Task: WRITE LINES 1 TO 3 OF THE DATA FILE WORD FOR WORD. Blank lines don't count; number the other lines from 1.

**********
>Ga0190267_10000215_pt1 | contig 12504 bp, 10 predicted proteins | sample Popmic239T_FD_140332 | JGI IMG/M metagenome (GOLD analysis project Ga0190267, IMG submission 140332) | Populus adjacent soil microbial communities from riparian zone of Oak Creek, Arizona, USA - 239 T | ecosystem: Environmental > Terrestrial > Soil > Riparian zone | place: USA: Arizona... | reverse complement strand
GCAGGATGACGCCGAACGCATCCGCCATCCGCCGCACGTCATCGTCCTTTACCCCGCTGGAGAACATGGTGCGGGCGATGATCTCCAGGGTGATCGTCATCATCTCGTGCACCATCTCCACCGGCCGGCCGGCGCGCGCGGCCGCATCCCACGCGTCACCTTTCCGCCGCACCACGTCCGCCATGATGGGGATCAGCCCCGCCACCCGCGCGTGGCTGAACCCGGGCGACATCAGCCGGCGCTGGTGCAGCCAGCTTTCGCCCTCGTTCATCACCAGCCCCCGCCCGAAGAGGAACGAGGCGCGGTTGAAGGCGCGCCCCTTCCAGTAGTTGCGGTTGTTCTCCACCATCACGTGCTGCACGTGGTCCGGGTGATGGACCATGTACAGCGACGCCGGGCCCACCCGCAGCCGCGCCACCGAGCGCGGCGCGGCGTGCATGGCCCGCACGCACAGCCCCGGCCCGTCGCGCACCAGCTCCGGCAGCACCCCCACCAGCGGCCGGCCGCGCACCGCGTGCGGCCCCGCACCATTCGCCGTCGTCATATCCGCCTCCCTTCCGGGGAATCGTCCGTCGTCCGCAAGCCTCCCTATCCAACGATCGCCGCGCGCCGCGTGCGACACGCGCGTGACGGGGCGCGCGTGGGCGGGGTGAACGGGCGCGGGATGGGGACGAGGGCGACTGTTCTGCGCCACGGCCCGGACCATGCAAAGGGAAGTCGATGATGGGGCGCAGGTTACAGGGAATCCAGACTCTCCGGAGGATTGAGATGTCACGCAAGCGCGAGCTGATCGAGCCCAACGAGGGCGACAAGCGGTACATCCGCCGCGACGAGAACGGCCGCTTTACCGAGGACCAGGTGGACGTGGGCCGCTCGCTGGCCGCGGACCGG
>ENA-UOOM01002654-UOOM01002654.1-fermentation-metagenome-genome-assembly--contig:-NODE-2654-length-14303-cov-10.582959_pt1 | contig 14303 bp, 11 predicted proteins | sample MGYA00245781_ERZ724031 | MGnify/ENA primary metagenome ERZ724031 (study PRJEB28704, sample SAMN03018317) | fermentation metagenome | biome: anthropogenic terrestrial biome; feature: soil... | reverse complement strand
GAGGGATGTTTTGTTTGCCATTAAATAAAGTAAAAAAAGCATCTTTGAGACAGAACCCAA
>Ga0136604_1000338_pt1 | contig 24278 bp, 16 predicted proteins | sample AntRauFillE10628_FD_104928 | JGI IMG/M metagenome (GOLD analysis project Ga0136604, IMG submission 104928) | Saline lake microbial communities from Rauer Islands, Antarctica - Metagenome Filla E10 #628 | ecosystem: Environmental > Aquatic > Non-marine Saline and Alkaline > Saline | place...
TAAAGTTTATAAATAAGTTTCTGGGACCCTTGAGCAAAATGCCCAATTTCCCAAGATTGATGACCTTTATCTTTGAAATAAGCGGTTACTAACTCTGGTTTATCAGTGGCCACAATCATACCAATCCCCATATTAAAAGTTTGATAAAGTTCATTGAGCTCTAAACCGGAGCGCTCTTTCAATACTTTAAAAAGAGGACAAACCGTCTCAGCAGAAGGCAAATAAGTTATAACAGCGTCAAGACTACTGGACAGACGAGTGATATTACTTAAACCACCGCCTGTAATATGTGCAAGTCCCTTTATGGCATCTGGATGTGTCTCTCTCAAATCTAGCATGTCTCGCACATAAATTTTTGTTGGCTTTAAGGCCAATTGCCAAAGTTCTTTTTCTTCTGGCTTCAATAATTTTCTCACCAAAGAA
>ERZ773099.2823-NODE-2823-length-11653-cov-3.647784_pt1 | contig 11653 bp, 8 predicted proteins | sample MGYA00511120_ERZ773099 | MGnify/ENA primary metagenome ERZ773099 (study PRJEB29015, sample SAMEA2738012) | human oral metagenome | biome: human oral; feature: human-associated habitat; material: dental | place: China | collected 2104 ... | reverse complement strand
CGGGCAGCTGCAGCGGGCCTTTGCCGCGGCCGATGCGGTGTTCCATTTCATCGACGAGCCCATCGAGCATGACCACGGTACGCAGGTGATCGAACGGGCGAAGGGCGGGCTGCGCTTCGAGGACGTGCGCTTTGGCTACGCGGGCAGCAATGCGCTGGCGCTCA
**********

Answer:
>Ga0190267_10000215_pt1 | contig 12504 bp, 10 predicted proteins | sample Popmic239T_FD_140332 | JGI IMG/M metagenome (GOLD analysis project Ga0190267, IMG submission 140332) | Populus adjacent soil microbial communities from riparian zone of Oak Creek, Arizona, USA - 239 T | ecosystem: Environmental > Terrestrial > Soil > Riparian zone | place: USA: Arizona... | reverse complement strand
GCAGGATGACGCCGAACGCATCCGCCATCCGCCGCACGTCATCGTCCTTTACCCCGCTGGAGAACATGGTGCGGGCGATGATCTCCAGGGTGATCGTCATCATCTCGTGCACCATCTCCACCGGCCGGCCGGCGCGCGCGGCCGCATCCCACGCGTCACCTTTCCGCCGCACCACGTCCGCCATGATGGGGATCAGCCCCGCCACCCGCGCGTGGCTGAACCCGGGCGACATCAGCCGGCGCTGGTGCAGCCAGCTTTCGCCCTCGTTCATCACCAGCCCCCGCCCGAAGAGGAACGAGGCGCGGTTGAAGGCGCGCCCCTTCCAGTAGTTGCGGTTGTTCTCCACCATCACGTGCTGCACGTGGTCCGGGTGATGGACCATGTACAGCGACGCCGGGCCCACCCGCAGCCGCGCCACCGAGCGCGGCGCGGCGTGCATGGCCCGCACGCACAGCCCCGGCCCGTCGCGCACCAGCTCCGGCAGCACCCCCACCAGCGGCCGGCCGCGCACCGCGTGCGGCCCCGCACCATTCGCCGTCGTCATATCCGCCTCCCTTCCGGGGAATCGTCCGTCGTCCGCAAGCCTCCCTATCCAACGATCGCCGCGCGCCGCGTGCGACACGCGCGTGACGGGGCGCGCGTGGGCGGGGTGAACGGGCGCGGGATGGGGACGAGGGCGACTGTTCTGCGCCACGGCCCGGACCATGCAAAGGGAAGTCGATGATGGGGCGCAGGTTACAGGGAATCCAGACTCTCCGGAGGATTGAGATGTCACGCAAGCGCGAGCTGATCGAGCCCAACGAGGGCGACAAGCGGTACATCCGCCGCGACGAGAACGGCCGCTTTACCGAGGACCAGGTGGACGTGGGCCGCTCGCTGGCCGCGGACCGG
>ENA-UOOM01002654-UOOM01002654.1-fermentation-metagenome-genome-assembly--contig:-NODE-2654-length-14303-cov-10.582959_pt1 | contig 14303 bp, 11 predicted proteins | sample MGYA00245781_ERZ724031 | MGnify/ENA primary metagenome ERZ724031 (study PRJEB28704, sample SAMN03018317) | fermentation metagenome | biome: anthropogenic terrestrial biome; feature: soil... | reverse complement strand